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Fedor Dostoevsky – great Russian writer

Fedor Dostoevsky – great Russian writer

Fedor Dostoevsky – great Russian writer

Fedor Dostoevsky is regarded as one of the world’s great novelists. In Russia he was surpassed only by Leo Tolstoi. Dostoevsky was a Russian novelist and short story author whose writings often focus on the psychological aspects of deep human emotion and suffering.
Fedor Mikhailovich Dostoevsky was born on November 11, 1821, in a Moscow hospital where his father was a physician. His mother died before he was 16, and, allegedly, the household servants murdered his father while Dostoevsky was away at school.
13-year-old Fedor was sent to a Moscow boarding school, and then he entered military engineering school in St. Petersburg.
In 1843 he finished his first novel, Poor Folk, a social tale about an abject civil servant.
In April 1849 Dostoevsky was imprisoned and sentenced to be shot, but at the last minute their sentence was changed to four years of hard labor in a prison in Omsk, Siberia. There he read and reread the New Testament, the only book he had. It was the wife of the Decembrist Fonvizin who gave him the book.

As a child Dostoevsky suffered from mild epilepsy, and it grew worse in prison. After four years in prison, he was sent as a private to a military station in Siberia. There in 1857 he met and married a widow named Maria Isaeva, who died in 1864. Their marriage was not happy.
In 1860 Dostoevsky returned to St. Petersburg. To support himself, Dostoevsky edited the journal Time with his brother Mikhail and wrote a number of fictional works.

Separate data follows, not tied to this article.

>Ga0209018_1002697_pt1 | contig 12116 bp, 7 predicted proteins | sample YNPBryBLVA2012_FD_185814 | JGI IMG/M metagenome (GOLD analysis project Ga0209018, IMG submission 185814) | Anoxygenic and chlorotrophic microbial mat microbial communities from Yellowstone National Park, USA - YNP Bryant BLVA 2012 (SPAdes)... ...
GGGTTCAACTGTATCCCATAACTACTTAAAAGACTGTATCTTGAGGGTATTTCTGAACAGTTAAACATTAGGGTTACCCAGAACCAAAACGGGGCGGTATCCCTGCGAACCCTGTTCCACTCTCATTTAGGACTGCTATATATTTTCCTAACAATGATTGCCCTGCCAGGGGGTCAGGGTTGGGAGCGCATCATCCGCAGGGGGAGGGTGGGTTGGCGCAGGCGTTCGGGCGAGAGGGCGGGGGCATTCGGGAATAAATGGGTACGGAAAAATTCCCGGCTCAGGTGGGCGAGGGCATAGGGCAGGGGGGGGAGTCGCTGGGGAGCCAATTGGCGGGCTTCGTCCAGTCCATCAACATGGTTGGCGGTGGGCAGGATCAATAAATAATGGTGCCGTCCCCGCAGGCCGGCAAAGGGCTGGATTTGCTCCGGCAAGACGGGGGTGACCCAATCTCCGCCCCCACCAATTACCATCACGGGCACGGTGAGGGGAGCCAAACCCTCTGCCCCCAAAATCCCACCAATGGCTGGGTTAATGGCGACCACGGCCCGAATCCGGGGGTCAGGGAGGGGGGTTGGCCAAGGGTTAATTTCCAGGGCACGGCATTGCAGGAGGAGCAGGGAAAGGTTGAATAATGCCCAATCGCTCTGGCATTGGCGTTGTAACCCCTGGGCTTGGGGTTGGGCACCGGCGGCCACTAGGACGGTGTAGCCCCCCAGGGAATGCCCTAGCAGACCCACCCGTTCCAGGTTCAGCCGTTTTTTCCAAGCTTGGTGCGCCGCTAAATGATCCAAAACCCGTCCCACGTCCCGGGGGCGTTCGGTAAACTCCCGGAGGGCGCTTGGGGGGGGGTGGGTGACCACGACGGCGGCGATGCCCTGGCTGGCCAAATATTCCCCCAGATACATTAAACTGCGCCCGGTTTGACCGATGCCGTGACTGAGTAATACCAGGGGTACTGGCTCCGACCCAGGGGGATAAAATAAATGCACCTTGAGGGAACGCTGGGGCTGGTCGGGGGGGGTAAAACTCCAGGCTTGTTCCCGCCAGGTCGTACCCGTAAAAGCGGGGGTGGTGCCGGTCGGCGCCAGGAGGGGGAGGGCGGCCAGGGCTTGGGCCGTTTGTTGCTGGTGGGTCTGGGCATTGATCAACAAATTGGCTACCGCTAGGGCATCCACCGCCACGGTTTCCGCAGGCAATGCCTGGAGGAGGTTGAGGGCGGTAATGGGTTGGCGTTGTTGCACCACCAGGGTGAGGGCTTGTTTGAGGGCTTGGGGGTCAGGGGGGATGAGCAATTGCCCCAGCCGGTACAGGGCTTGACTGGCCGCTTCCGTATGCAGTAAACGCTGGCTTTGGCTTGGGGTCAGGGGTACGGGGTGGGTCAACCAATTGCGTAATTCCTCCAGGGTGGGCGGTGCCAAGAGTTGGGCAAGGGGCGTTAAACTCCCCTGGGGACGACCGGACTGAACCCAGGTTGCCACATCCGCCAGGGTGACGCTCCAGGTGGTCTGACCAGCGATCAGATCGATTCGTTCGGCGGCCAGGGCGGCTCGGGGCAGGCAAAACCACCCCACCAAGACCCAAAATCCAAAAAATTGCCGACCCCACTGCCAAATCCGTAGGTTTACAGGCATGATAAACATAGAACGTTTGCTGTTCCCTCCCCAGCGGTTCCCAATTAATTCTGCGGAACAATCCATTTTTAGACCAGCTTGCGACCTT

His first major novel, Crime and Punishment, was published in 1866. This story is a psychological thriller in which its central character, Raskolnikov, a young, poor, and monomaniac student heinously murders an elderly pawnbroker and moneylender, whom he deeply despised as being a threat to the great moral and economic good.
Novel The Gambler is largely based on personal experience of the writer. Dostoevsky had a lot of debt and had to write a work in record time. He wrote the novel for 21 days in October 1866 thanks to the work with the stenographer Anna Snitkina – his future wife. In 1867 he married his young Anna Snitkina.
The Dostoevskys went abroad in 1867 and remained away from Russia for more than 4 years.
Fedor Dostoevsky died on February 9, 1881, in St. Petersburg. At his death he was at the height of his career in Russia, and mourning was widespread. His reputation was beginning to penetrate into Europe, and interest in him has continued to increase.
Dostoevsky often compared his literary work with hard labor.
St. Petersburg always presented in his work.

Fedor Dostoevsky – great Russian writer